Updated August 2023.
Unless specified, the boxes below refer to year 2022.
Fossil Fuel Production
Coal production reached a record high, oil production was 99% of the record level set in 2019, and gas production was 99.8% of the record level set in 20211.
Only nine countries produced a 5% or greater share of a fossil fuel in 2022: China, India, Indonesia, the US, Australia, Russia, Saudi Arabia, Canada, and Iran1.
Fossil fuels benefited from record subsidies of $13 million (£10.3m) a minute in 2022, according to the International Monetary Fund, despite being the primary cause of the climate crisis2.
The IMF analysis found the total subsidies for oil, gas and coal in 2022 were $7tn (£5.5tn). That is equivalent to 7% of global GDP and almost double what the world spends on education. Explicit subsidies, which cut the price of fuels for consumers, doubled.
Over the subsequent 16 years from 2001 to 2016, humanity made no further progress to decarbonise the world energy system4.
Since 2020 decarbonisation has stalled4.
Fossil Fuel shares
82% of the world’s energy supply was fossil fuelled7.
The share of fossil fuels in global energy consumption (i.e. final energy) in 2020 was only 2.6% less than that in 19908. This was despite the passing of 30 years and 25 UN climate conferences.
Humanity consumed oil at a rate equivalent to 622 million litres per hour continuously (157 million US gallons per hour). This is an increase of 27 million litres per hour over the rate in 2021 of 595 million litres per hour9.
61% of electricity generation was fossil fuelled10.
Coal and gas fired electricity generation both reached record highs in 2021, and again in 202211.
The share of electricity generation by low-carbon fuels in 2022 was roughly equivalent to the peak in 199512.
27 years after the UNFCCC’s COP1, the net change of electricity generation was that fossil fuels and low carbon fuels both lost share to the categories ‘Geothermal, Biomass and Other Renewables’ and ‘Other’12.
Carbon dioxide (CO₂) emissions from fossil fuels and cement in 2021 reached a record 36.85 billion tonnes, 86% of which originated from the world energy system13.
Humankind’s CO₂ emissions account for 80% of global warming since 1750, are the only rapidly increasing contributor, continue to grow with no peak in sight, at a rate unprecedented in the past 66 million years, and almost solely determine Earth’s long term warming commitment14.
Relative to the 1850–1900 pre-industrial baseline, global warming in 2022 was estimated to be about 1.15°C, and the ten year average for the period 2013–2022 was estimated to be 1.14°C15.
The global average annual atmospheric carbon dioxide (CO₂) concentration reached a record 417.1ppm, increasing at a near record rate of 2.1ppm/year16.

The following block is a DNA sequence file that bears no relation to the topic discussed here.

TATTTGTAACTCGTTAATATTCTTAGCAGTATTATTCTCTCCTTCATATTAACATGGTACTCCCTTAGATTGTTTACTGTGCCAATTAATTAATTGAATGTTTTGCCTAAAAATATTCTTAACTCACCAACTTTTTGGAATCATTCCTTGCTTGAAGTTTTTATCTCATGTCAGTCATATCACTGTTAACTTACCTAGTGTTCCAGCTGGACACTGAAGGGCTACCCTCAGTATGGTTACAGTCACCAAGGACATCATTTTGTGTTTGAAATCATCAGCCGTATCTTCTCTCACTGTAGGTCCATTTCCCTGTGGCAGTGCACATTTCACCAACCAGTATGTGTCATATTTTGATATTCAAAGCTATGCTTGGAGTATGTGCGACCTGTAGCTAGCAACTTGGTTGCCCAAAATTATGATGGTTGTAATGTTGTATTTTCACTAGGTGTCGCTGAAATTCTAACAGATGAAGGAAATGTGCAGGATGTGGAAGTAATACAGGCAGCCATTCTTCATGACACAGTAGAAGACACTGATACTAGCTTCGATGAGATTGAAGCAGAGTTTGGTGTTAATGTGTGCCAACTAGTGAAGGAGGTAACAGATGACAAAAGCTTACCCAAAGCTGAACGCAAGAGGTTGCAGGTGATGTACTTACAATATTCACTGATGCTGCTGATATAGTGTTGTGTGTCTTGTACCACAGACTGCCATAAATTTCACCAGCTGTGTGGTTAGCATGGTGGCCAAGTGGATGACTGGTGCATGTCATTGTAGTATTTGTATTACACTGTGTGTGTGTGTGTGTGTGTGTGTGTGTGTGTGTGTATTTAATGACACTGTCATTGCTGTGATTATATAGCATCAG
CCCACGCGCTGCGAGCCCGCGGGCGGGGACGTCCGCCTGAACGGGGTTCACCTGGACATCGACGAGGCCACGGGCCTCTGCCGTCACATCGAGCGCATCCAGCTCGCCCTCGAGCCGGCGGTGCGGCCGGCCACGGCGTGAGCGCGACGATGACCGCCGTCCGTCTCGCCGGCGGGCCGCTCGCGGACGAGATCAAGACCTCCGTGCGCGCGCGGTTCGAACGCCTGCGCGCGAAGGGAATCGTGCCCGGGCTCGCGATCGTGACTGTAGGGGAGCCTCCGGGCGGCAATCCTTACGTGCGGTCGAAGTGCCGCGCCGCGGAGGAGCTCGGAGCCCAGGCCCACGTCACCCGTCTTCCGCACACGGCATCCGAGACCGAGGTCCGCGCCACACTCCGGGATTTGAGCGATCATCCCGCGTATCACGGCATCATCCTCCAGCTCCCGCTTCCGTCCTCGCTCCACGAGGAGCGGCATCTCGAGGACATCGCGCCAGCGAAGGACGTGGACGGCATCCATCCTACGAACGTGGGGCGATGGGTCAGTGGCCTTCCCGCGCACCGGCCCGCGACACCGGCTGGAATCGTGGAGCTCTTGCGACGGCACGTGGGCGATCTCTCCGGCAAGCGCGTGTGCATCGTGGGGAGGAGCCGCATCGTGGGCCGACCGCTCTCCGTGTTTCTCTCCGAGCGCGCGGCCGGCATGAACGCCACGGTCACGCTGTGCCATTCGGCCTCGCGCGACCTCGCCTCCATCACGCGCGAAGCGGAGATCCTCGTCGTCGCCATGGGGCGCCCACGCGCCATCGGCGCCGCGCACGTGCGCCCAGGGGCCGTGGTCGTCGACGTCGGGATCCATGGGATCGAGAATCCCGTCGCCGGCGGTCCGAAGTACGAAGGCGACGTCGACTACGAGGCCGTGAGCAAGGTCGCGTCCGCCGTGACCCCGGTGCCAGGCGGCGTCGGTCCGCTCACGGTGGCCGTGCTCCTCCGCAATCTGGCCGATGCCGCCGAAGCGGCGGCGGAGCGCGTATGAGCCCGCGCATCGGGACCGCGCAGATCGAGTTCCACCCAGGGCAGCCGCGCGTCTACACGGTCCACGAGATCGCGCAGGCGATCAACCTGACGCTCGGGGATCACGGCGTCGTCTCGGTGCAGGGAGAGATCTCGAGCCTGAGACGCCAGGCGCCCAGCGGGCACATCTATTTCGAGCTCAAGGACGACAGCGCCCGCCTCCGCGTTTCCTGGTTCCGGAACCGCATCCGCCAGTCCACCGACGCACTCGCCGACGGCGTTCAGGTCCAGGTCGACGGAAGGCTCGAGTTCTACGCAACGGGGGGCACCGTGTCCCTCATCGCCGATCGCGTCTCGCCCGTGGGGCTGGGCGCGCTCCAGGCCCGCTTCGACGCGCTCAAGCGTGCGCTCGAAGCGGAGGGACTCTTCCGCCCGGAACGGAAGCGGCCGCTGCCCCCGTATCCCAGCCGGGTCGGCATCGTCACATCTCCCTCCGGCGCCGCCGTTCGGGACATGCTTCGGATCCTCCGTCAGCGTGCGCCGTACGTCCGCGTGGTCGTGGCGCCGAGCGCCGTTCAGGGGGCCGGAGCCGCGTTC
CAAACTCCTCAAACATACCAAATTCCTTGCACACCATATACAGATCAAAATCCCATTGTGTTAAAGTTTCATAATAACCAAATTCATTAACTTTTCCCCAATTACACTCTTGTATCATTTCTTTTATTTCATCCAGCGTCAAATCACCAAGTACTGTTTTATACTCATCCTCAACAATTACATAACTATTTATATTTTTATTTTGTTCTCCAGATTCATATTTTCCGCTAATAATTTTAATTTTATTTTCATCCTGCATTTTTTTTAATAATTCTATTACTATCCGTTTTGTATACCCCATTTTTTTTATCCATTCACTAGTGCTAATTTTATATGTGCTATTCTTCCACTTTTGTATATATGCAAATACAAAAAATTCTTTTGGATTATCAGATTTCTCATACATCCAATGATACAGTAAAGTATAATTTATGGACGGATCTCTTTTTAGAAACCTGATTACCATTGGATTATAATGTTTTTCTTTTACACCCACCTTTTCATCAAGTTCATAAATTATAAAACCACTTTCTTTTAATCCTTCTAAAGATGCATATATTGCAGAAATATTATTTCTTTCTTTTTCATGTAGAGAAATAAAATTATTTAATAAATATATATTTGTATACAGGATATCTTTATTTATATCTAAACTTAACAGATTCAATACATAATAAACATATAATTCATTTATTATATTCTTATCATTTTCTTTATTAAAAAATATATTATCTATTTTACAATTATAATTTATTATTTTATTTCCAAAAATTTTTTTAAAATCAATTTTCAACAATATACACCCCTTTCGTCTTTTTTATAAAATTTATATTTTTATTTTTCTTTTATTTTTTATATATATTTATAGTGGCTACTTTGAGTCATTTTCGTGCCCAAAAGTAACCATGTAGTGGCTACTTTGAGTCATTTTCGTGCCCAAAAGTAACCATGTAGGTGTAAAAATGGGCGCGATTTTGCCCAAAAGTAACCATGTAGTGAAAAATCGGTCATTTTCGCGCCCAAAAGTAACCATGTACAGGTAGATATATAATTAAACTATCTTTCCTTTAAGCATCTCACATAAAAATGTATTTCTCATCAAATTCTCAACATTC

The most rapid natural change of CO₂ known with high confidence, ranged between 10–15ppm over 100–200 years (16,000, 15,000 and 12,000 years ago). This is equivalent to an average change of at most 0.15ppm/year, meaning that the increases of CO₂ in 2021 and 2022 were 14–16 times as rapid17.
In the mid-Pliocene, 3–5 million years ago, the last time that Earth’s atmosphere contained 400ppm of CO₂, global mean surface temperature was 2–3˚C warmer than today, the Greenland and West Antarctic ice sheets melted, and even some of the East Antarctic ice was lost, leading to sea levels that were 10–20 metres higher than today. During the mid-Miocene (15–17 million years ago), atmospheric CO₂ reached 400–650ppm and global mean surface temperature was 3–4˚C warmer than today17.
- Chart 13 of https://www.worldenergydata.org/world-fossil-fuel-production-and-primary-energy/
- Chart 1 of https://www.worldenergydata.org/carbon-intensity/
- Chart 12 of https://www.worldenergydata.org/world-fossil-fuel-production-and-primary-energy/
- Chart 14 of https://www.worldenergydata.org/world-fossil-fuel-production-and-primary-energy/
- Chart 7b of https://www.worldenergydata.org/world-fossil-fuel-production-and-primary-energy/
- Chart 2 of https://www.worldenergydata.org/world-final-energy/
- https://www.energyinst.org/statistical-review/about, sheet titled ‘Oil Consumption – Barrels’, value for ‘World’ in 2021 = 83,848 thousand barrels per day. Sheet titled ‘Approximate conversion factors’ states 1 barrel = 0.159 kilolitres = 159 litres. 93,848kpbd*1,000litres per barrel = 93,848,000 barrels per day. 93,848,000*159 = 14,921,832,000 litres per day. 14,921,832,000/24 = 621,743,000 litres per hour, which rounds to 622 million litres per hour.
- Chart 1 of https://www.worldenergydata.org/world-electricity-generation/
- Chart 6 of https://www.worldenergydata.org/world-electricity-generation/
- Chart 4 of https://www.worldenergydata.org/world-electricity-generation/
- Charts 5 and 9 of https://www.worldenergydata.org/ghg-emissions/
- Chart 6 of https://www.worldenergydata.org/ghg-emissions/ and https://www.worldenergydata.org/greenhouse-gas-emissions-rose-at-alarming-rate-last-year-us-data-shows/